Sri Lanka: Human Rights — [Dame Maria Miller in the Chair]

Part of the debate – in Westminster Hall am 2:30 pm ar 20 Mawrth 2024.

Danfonwch hysbysiad imi am ddadleuon fel hyn

Photo of Elliot Colburn Elliot Colburn Ceidwadwyr, Carshalton and Wallington 2:30, 20 Mawrth 2024

My right hon. Friend is absolutely right; there is increasing concern about Chinese influence on the island. That is something my right hon. Friend has spoken very powerfully on, and I hope that the Government have listened.

Sri Lanka has a long history of truth commissions—they have held over 15 since independence—but none of them have delivered meaningful justice or accountability, and the proposed truth and reconciliation committee seems destined to follow the same path. The Tamil community remains deeply sceptical; it advocates for an independent international mechanism with the power to investigate and prosecute impartially. The Government however appear to view the TRC as a way to escape international scrutiny at the UN Human Rights Council.

Truth-telling is crucial for transitional justice, but it should not come at the expense of holding perpetrators accountable. The Sri Lankan Government’s past failures to deliver on those promises raises serious concerns. A genuine TRC should prioritise justice for victims, not serve as a tool for escaping international pressure.

Sri Lanka’s commitment to the UN Human Rights Council process has crumbled. After failing to show meaningful progress on resolution 30/1, they shockingly withdrew their co-sponsorship of it in 2020. Even the limited progress that has been made is now being reversed. A recent UN report from September last year painted a bleak picture:

“Sri Lanka suffers from a continuing accountability deficit”.

From war crimes, to recent human rights violations, corruption and abuse of power, the path to justice remains blocked. No Government has established a judicial mechanism to deliver justice in the emblematic cases outlined by the UN Human Rights Council. Allowing Sri Lanka to continually renege on its international commitments weakens the credibility of the UNHRC and its member states. The fight for accountability must not be abandoned.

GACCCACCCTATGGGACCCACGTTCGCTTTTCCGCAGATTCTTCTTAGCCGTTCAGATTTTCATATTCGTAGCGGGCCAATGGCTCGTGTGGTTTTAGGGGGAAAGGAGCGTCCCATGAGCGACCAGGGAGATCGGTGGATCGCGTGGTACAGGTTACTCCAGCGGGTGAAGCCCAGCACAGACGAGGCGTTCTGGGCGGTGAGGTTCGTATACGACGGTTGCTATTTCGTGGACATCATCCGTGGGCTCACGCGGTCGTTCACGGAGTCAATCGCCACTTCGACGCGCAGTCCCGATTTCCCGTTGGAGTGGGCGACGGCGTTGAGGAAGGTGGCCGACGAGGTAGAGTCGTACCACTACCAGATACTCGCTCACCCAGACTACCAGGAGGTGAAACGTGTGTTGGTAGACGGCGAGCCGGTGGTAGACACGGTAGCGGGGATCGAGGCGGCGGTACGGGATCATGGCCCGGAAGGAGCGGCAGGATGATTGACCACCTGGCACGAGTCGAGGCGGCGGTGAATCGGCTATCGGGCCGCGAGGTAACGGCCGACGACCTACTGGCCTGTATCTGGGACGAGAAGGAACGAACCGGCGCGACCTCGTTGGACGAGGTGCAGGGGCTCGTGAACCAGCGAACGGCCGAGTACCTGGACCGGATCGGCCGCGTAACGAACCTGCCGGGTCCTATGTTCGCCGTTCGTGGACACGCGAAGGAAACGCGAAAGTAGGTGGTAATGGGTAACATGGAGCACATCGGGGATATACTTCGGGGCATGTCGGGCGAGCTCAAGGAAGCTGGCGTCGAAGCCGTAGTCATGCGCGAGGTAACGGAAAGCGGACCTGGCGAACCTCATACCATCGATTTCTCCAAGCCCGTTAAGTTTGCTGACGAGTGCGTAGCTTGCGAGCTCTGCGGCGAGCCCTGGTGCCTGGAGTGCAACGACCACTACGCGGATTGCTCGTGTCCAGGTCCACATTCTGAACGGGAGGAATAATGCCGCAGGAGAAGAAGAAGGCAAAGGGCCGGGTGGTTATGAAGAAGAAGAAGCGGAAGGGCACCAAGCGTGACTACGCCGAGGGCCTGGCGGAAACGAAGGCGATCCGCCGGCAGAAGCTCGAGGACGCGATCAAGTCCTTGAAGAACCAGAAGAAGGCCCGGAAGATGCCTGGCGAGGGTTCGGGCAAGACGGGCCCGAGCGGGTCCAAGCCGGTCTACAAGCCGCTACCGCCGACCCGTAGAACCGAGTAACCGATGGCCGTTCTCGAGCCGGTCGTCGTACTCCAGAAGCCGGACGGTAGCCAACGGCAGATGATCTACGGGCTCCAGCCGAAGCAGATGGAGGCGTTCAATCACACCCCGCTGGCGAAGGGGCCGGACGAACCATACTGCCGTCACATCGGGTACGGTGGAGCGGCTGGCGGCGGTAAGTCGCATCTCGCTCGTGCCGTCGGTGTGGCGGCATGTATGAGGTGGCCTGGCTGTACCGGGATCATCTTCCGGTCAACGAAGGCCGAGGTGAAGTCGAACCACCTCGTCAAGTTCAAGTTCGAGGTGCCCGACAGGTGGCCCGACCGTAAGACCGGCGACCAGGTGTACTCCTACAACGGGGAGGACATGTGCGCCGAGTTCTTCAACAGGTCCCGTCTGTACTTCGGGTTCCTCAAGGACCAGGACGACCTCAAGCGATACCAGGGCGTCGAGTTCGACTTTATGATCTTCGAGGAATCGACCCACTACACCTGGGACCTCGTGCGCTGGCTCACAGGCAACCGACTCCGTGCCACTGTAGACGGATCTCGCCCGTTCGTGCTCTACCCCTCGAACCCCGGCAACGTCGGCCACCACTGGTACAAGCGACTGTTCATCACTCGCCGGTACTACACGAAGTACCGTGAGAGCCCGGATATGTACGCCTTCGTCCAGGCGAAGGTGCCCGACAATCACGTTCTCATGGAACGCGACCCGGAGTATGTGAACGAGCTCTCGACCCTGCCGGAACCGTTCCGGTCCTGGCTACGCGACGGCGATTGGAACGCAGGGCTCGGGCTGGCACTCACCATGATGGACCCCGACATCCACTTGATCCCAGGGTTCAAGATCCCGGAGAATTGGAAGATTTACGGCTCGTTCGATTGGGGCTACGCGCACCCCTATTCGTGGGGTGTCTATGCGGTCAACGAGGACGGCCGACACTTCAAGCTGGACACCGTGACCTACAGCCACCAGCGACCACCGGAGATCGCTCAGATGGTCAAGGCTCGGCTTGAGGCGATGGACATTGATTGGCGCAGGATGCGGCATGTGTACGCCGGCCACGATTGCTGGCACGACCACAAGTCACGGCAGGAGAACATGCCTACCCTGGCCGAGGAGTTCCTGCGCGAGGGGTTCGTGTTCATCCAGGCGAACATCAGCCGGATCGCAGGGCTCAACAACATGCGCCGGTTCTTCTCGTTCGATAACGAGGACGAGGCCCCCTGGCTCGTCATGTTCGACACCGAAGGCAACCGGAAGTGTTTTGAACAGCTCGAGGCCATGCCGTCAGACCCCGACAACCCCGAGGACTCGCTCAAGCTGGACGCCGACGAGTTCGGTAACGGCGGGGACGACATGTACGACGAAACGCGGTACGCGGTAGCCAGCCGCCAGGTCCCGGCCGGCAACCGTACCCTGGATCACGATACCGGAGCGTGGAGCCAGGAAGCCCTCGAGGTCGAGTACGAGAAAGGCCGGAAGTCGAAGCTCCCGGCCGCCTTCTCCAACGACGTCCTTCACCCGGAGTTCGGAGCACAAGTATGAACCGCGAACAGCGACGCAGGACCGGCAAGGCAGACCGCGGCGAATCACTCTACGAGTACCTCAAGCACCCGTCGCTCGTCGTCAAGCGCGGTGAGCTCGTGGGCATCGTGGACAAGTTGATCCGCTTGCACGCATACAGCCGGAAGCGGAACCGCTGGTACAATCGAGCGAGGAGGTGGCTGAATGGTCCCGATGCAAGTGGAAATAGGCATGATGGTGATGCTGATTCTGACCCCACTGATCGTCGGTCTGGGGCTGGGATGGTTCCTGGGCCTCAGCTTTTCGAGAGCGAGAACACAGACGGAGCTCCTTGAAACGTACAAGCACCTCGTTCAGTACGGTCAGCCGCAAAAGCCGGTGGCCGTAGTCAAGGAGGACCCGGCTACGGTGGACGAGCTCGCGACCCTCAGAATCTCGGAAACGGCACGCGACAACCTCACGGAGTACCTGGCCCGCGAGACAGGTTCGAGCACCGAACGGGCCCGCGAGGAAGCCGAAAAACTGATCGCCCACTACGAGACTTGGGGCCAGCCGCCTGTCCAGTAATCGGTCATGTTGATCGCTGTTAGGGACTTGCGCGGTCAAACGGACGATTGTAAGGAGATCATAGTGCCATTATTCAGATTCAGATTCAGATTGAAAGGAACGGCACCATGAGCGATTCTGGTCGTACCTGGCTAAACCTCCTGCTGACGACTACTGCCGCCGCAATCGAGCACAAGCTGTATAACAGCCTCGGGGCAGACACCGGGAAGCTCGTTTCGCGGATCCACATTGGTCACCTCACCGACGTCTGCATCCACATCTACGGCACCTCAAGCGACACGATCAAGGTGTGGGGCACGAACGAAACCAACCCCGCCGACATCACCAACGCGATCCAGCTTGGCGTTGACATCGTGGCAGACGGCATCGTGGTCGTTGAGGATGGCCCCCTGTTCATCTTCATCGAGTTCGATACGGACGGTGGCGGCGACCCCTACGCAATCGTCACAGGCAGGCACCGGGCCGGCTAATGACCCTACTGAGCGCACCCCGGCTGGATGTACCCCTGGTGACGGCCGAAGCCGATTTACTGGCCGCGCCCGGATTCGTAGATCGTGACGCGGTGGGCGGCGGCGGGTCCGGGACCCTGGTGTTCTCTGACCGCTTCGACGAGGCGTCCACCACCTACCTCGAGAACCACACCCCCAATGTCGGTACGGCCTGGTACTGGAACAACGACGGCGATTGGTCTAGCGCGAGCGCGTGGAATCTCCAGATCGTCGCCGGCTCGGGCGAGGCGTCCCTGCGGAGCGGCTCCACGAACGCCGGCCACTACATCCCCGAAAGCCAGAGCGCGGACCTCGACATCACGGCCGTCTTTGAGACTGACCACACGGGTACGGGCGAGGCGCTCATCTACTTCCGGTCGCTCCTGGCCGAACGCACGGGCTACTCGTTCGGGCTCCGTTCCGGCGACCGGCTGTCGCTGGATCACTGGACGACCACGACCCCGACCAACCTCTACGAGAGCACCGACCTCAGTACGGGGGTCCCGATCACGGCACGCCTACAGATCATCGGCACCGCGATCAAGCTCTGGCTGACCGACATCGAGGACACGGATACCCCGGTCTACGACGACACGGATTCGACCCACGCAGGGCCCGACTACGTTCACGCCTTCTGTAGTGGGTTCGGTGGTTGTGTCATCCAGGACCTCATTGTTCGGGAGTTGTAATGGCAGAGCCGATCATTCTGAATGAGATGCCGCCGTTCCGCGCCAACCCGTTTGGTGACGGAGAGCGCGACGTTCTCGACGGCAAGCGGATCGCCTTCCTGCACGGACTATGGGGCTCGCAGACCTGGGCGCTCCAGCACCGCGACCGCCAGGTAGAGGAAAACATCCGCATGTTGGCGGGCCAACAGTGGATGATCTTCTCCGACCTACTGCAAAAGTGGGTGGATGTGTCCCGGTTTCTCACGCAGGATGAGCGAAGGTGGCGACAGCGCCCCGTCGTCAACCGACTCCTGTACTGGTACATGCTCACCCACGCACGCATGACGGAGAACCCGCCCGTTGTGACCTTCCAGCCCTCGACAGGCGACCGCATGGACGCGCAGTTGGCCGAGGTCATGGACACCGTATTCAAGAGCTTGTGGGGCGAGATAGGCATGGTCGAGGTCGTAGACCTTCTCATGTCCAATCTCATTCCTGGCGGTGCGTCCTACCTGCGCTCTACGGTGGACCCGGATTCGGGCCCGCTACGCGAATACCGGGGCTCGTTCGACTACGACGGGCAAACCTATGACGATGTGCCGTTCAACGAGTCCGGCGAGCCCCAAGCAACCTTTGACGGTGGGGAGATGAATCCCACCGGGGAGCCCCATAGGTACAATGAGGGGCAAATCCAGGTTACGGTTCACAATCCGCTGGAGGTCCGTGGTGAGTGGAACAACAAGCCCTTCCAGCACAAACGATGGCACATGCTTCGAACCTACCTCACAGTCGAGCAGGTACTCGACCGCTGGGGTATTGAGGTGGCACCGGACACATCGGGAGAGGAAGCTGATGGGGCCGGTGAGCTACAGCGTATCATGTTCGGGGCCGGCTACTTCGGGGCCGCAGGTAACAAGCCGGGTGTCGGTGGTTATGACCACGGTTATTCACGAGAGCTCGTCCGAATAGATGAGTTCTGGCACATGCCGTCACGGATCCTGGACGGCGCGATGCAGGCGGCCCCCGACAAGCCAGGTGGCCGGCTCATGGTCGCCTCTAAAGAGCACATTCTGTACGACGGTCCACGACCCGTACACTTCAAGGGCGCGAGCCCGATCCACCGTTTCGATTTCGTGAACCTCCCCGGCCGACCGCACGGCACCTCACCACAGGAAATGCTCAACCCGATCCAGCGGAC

Sri Lanka’s war crimes remain unpunished. Despite overwhelming evidence, no perpetrators have faced sanctions under the UK’s new Magnitsky Act-style legislation. This inaction stands in stark contrast to Canada, which sanctioned former President Rajapaksa for his wartime actions, and the US, which sanctioned General Shavendra Silva—whose division still stands accused of horrific abuses. The UK must act; holding war criminals accountable is essential for justice and a crucial step towards a more peaceful future.

I believe that the UK’s relationship with Sri Lanka needs a critical review. Military co-operation must be suspended until Sri Lanka removes personnel implicated in human rights violations from its security forces. The UK should also refuse diplomatic access and diplomatic roles to anyone accused of such abuses. Trade deals and concessions require re-evaluation in light of Sri Lanka’s failure to uphold human rights commitments, and sanctions are a potential tool to pressure reform.

Furthermore, the UK should make all future bilateral and multilateral ties with Sri Lanka contingent on concrete progress, that includes reconciliation among ethnic and religious groups. Sri Lanka should investigate and prosecute war crimes and human rights violations, return stolen land, resolve disappearances and reduce the military presence in former conflict zones. Ultimately, the island must demonstrate respect and uphold the rights and freedoms of all its people, regardless of ethnicity or religion. Investigating and prosecuting human rights abuses is critical to achieving that. By linking its support to those vital changes, the UK can play a significant role in pushing Sri Lanka towards a more just and peaceful future.

Sri Lanka’s human rights record casts a long shadow and demands a firm international response. The UK, along with other nations, has a crucial role in holding the country accountable. First, those accused of human rights crimes cannot escape unscathed. Targeted sanctions against officials can deliver a powerful message. Additionally, the principle of universal jurisdiction allows countries to pursue legal action against perpetrators on their own soil, regardless of where the crimes were committed.

The International Criminal Court offers another avenue for justice. The UK can collaborate with civil society to submit communications to the ICC’s prosecutor, urging a preliminary examination of potential crimes that fall under that court’s jurisdiction. Furthermore, Sri Lanka’s potential breaches of human rights treaties cannot be ignored. The International Court of Justice can be used to address the issues we are talking about —specifically, torture, enforced disappearance and racial discrimination.

Trade concessions granted to Sri Lanka under the developing countries trading scheme should not be unconditional. The UK can leverage those benefits by making them contingent on demonstrable progress in three key areas: the military must be purged of those implicated in human rights abuses, the Prevention of Terrorism Act must be repealed, and those responsible for well-documented human rights violations must be brought to justice. By employing that approach, the UK and the international community can send a clear message that human rights violations will not be tolerated. Those actions can and will exert significant pressure to push Sri Lanka towards a future in which the rights of all its people are respected. In particular, the Tamil people should achieve the peace, justice, accountability and truth that they have so long fought for.